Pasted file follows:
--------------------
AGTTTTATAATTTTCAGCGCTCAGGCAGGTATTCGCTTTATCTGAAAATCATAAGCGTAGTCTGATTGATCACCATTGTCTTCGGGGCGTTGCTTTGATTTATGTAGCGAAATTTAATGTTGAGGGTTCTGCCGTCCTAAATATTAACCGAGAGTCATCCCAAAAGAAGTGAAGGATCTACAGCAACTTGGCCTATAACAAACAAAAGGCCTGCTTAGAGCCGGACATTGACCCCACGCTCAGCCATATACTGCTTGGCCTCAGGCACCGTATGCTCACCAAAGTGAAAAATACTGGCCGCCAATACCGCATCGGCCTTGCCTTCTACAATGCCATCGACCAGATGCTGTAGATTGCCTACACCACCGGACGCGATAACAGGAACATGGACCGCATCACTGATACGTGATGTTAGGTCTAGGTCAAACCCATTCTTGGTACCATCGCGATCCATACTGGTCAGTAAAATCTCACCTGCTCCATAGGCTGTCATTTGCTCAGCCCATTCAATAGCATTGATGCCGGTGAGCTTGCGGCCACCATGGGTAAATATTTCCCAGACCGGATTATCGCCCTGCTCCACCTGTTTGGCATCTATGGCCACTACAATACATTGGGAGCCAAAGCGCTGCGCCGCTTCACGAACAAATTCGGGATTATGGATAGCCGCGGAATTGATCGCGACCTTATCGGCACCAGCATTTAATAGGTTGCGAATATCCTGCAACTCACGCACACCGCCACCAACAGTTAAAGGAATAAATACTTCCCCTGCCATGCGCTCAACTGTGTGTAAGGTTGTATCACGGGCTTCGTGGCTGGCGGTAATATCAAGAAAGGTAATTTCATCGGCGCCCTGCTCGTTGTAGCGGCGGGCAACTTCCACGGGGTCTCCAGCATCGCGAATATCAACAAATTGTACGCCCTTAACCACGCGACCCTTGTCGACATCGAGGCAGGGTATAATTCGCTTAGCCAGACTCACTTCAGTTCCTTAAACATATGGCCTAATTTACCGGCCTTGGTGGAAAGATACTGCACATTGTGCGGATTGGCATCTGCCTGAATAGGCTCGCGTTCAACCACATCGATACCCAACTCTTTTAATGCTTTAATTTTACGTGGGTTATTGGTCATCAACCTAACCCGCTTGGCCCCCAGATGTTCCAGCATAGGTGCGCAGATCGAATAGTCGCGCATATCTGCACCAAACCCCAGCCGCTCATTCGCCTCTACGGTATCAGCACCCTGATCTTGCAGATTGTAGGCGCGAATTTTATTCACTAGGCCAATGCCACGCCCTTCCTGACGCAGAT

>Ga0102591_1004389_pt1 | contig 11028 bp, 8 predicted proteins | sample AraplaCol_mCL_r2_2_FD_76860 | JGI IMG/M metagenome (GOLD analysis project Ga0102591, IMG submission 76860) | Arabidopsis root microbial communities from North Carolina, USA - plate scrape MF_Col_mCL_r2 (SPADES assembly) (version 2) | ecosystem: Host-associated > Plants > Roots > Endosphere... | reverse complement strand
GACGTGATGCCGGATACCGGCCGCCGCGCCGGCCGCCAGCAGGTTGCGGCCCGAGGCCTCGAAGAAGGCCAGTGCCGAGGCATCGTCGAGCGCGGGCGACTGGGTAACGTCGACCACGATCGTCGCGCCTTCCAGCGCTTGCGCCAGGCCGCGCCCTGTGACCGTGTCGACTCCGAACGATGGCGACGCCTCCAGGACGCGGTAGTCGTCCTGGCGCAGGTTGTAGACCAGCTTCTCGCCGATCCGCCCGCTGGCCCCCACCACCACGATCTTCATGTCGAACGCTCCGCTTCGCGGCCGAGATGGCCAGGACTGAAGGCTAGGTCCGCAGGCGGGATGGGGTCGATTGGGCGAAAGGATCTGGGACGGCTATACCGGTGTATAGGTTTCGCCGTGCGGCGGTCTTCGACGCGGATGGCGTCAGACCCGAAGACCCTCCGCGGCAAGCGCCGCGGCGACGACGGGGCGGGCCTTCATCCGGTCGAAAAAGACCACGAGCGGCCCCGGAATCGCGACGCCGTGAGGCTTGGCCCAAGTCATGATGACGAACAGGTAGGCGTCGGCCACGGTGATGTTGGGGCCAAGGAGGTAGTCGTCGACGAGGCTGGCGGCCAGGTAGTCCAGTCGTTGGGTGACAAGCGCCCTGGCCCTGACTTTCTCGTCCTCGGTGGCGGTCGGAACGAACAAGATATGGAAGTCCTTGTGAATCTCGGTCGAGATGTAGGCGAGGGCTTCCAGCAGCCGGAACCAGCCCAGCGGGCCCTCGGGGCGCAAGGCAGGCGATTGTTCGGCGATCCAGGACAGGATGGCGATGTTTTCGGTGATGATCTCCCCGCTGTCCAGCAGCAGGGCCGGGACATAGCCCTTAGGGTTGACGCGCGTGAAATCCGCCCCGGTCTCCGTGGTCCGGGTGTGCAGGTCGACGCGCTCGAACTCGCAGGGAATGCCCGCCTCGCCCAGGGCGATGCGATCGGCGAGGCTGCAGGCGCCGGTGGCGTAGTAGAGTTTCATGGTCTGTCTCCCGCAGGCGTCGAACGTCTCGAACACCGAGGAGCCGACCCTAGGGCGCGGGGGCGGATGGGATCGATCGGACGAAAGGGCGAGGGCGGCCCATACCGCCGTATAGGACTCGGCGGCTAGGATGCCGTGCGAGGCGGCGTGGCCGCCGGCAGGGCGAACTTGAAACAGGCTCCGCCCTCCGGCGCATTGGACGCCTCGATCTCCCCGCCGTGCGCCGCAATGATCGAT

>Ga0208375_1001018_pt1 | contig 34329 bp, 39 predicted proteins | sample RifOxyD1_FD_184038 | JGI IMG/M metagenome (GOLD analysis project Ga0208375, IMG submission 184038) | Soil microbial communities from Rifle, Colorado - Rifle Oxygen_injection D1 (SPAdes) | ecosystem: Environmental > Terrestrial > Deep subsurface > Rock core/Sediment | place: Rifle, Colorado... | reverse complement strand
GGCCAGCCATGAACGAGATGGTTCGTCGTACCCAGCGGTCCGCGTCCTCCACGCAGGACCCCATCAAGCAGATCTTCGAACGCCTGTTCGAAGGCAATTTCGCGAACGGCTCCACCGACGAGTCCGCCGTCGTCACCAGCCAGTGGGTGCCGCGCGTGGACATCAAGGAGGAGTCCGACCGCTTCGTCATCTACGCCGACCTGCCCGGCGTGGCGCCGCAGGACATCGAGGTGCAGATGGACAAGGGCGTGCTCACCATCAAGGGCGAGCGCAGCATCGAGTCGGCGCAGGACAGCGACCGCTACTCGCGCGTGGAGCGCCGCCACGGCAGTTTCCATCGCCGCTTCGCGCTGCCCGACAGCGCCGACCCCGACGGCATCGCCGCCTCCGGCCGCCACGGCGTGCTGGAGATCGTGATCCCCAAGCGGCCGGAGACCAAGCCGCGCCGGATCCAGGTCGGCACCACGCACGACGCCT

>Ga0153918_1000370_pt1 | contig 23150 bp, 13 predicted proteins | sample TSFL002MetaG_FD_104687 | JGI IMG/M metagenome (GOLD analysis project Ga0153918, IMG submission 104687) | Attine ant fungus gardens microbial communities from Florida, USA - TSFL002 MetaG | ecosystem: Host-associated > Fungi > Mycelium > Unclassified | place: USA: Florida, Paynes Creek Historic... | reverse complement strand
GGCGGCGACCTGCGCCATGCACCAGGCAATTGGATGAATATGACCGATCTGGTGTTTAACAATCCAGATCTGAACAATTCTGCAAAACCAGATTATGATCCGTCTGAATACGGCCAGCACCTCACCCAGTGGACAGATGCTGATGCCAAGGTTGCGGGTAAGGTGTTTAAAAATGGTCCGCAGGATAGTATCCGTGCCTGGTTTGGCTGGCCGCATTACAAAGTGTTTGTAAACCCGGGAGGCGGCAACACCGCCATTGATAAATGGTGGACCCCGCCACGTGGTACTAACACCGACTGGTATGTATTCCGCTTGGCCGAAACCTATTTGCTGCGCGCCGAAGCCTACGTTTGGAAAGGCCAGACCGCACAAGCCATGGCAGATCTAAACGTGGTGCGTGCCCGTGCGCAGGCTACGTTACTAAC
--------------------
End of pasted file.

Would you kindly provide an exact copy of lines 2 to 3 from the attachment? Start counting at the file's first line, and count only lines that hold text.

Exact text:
>Ga0102591_1004389_pt1 | contig 11028 bp, 8 predicted proteins | sample AraplaCol_mCL_r2_2_FD_76860 | JGI IMG/M metagenome (GOLD analysis project Ga0102591, IMG submission 76860) | Arabidopsis root microbial communities from North Carolina, USA - plate scrape MF_Col_mCL_r2 (SPADES assembly) (version 2) | ecosystem: Host-associated > Plants > Roots > Endosphere... | reverse complement strand
GACGTGATGCCGGATACCGGCCGCCGCGCCGGCCGCCAGCAGGTTGCGGCCCGAGGCCTCGAAGAAGGCCAGTGCCGAGGCATCGTCGAGCGCGGGCGACTGGGTAACGTCGACCACGATCGTCGCGCCTTCCAGCGCTTGCGCCAGGCCGCGCCCTGTGACCGTGTCGACTCCGAACGATGGCGACGCCTCCAGGACGCGGTAGTCGTCCTGGCGCAGGTTGTAGACCAGCTTCTCGCCGATCCGCCCGCTGGCCCCCACCACCACGATCTTCATGTCGAACGCTCCGCTTCGCGGCCGAGATGGCCAGGACTGAAGGCTAGGTCCGCAGGCGGGATGGGGTCGATTGGGCGAAAGGATCTGGGACGGCTATACCGGTGTATAGGTTTCGCCGTGCGGCGGTCTTCGACGCGGATGGCGTCAGACCCGAAGACCCTCCGCGGCAAGCGCCGCGGCGACGACGGGGCGGGCCTTCATCCGGTCGAAAAAGACCACGAGCGGCCCCGGAATCGCGACGCCGTGAGGCTTGGCCCAAGTCATGATGACGAACAGGTAGGCGTCGGCCACGGTGATGTTGGGGCCAAGGAGGTAGTCGTCGACGAGGCTGGCGGCCAGGTAGTCCAGTCGTTGGGTGACAAGCGCCCTGGCCCTGACTTTCTCGTCCTCGGTGGCGGTCGGAACGAACAAGATATGGAAGTCCTTGTGAATCTCGGTCGAGATGTAGGCGAGGGCTTCCAGCAGCCGGAACCAGCCCAGCGGGCCCTCGGGGCGCAAGGCAGGCGATTGTTCGGCGATCCAGGACAGGATGGCGATGTTTTCGGTGATGATCTCCCCGCTGTCCAGCAGCAGGGCCGGGACATAGCCCTTAGGGTTGACGCGCGTGAAATCCGCCCCGGTCTCCGTGGTCCGGGTGTGCAGGTCGACGCGCTCGAACTCGCAGGGAATGCCCGCCTCGCCCAGGGCGATGCGATCGGCGAGGCTGCAGGCGCCGGTGGCGTAGTAGAGTTTCATGGTCTGTCTCCCGCAGGCGTCGAACGTCTCGAACACCGAGGAGCCGACCCTAGGGCGCGGGGGCGGATGGGATCGATCGGACGAAAGGGCGAGGGCGGCCCATACCGCCGTATAGGACTCGGCGGCTAGGATGCCGTGCGAGGCGGCGTGGCCGCCGGCAGGGCGAACTTGAAACAGGCTCCGCCCTCCGGCGCATTGGACGCCTCGATCTCCCCGCCGTGCGCCGCAATGATCGAT